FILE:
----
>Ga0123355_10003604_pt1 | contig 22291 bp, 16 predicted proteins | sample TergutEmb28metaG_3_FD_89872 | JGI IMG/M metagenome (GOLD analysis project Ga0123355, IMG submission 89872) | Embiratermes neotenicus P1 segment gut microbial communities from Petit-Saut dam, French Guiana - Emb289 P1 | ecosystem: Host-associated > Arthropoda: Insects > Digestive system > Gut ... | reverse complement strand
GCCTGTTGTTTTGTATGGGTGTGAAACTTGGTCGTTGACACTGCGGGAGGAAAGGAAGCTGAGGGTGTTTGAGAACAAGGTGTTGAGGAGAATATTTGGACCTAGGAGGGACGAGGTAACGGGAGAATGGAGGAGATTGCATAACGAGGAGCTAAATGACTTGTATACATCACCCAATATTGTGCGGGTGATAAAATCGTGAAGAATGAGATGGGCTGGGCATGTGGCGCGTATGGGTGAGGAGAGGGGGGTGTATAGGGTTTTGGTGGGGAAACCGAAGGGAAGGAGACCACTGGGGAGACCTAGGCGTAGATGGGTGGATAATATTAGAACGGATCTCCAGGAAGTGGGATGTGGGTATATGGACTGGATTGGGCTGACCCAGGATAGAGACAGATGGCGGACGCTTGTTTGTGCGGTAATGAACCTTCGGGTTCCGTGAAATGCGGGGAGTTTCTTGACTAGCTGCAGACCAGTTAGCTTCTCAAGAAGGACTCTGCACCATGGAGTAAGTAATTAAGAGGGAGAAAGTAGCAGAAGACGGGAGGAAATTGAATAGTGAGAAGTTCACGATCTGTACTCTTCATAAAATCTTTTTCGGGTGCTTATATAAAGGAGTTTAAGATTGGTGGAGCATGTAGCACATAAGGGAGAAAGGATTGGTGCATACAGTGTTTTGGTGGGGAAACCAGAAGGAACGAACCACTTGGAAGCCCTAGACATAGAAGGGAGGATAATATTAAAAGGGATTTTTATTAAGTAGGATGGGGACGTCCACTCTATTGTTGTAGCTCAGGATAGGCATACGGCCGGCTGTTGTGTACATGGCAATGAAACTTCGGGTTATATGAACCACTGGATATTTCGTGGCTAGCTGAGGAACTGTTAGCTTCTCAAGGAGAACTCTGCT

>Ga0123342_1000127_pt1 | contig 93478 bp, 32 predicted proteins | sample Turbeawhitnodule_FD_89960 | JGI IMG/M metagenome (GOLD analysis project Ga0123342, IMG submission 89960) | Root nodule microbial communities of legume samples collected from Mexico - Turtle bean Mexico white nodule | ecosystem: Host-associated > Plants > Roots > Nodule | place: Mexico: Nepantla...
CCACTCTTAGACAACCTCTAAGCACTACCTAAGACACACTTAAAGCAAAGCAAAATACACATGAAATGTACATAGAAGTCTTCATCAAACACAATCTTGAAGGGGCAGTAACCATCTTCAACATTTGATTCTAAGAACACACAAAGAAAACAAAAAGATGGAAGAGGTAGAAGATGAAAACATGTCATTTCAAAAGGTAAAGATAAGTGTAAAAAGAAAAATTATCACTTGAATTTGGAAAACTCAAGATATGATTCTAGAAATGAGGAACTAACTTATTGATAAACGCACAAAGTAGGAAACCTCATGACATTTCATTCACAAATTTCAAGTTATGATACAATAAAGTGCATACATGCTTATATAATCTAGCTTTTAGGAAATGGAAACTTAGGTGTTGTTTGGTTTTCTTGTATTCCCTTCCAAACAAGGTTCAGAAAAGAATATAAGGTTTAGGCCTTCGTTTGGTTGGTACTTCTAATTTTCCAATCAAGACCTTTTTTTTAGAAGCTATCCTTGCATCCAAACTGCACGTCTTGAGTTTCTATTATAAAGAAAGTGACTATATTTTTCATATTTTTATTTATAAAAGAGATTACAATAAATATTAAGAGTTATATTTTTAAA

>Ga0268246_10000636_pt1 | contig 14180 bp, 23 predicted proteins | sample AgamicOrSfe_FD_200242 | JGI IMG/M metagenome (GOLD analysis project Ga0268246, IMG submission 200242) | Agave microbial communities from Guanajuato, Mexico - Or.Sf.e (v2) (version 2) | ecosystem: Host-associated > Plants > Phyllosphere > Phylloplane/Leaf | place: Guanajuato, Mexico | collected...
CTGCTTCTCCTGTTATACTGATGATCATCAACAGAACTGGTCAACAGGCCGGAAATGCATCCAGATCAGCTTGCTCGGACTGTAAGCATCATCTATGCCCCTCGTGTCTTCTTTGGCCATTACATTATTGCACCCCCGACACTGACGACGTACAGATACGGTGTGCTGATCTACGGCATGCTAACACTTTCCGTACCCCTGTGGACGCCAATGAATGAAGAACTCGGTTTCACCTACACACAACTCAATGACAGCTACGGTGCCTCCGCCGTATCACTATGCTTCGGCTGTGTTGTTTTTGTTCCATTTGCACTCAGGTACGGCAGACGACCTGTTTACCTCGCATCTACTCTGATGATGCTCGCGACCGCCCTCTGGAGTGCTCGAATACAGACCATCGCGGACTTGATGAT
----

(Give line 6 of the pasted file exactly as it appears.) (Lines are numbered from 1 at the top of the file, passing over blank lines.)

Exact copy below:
CTGCTTCTCCTGTTATACTGATGATCATCAACAGAACTGGTCAACAGGCCGGAAATGCATCCAGATCAGCTTGCTCGGACTGTAAGCATCATCTATGCCCCTCGTGTCTTCTTTGGCCATTACATTATTGCACCCCCGACACTGACGACGTACAGATACGGTGTGCTGATCTACGGCATGCTAACACTTTCCGTACCCCTGTGGACGCCAATGAATGAAGAACTCGGTTTCACCTACACACAACTCAATGACAGCTACGGTGCCTCCGCCGTATCACTATGCTTCGGCTGTGTTGTTTTTGTTCCATTTGCACTCAGGTACGGCAGACGACCTGTTTACCTCGCATCTACTCTGATGATGCTCGCGACCGCCCTCTGGAGTGCTCGAATACAGACCATCGCGGACTTGATGAT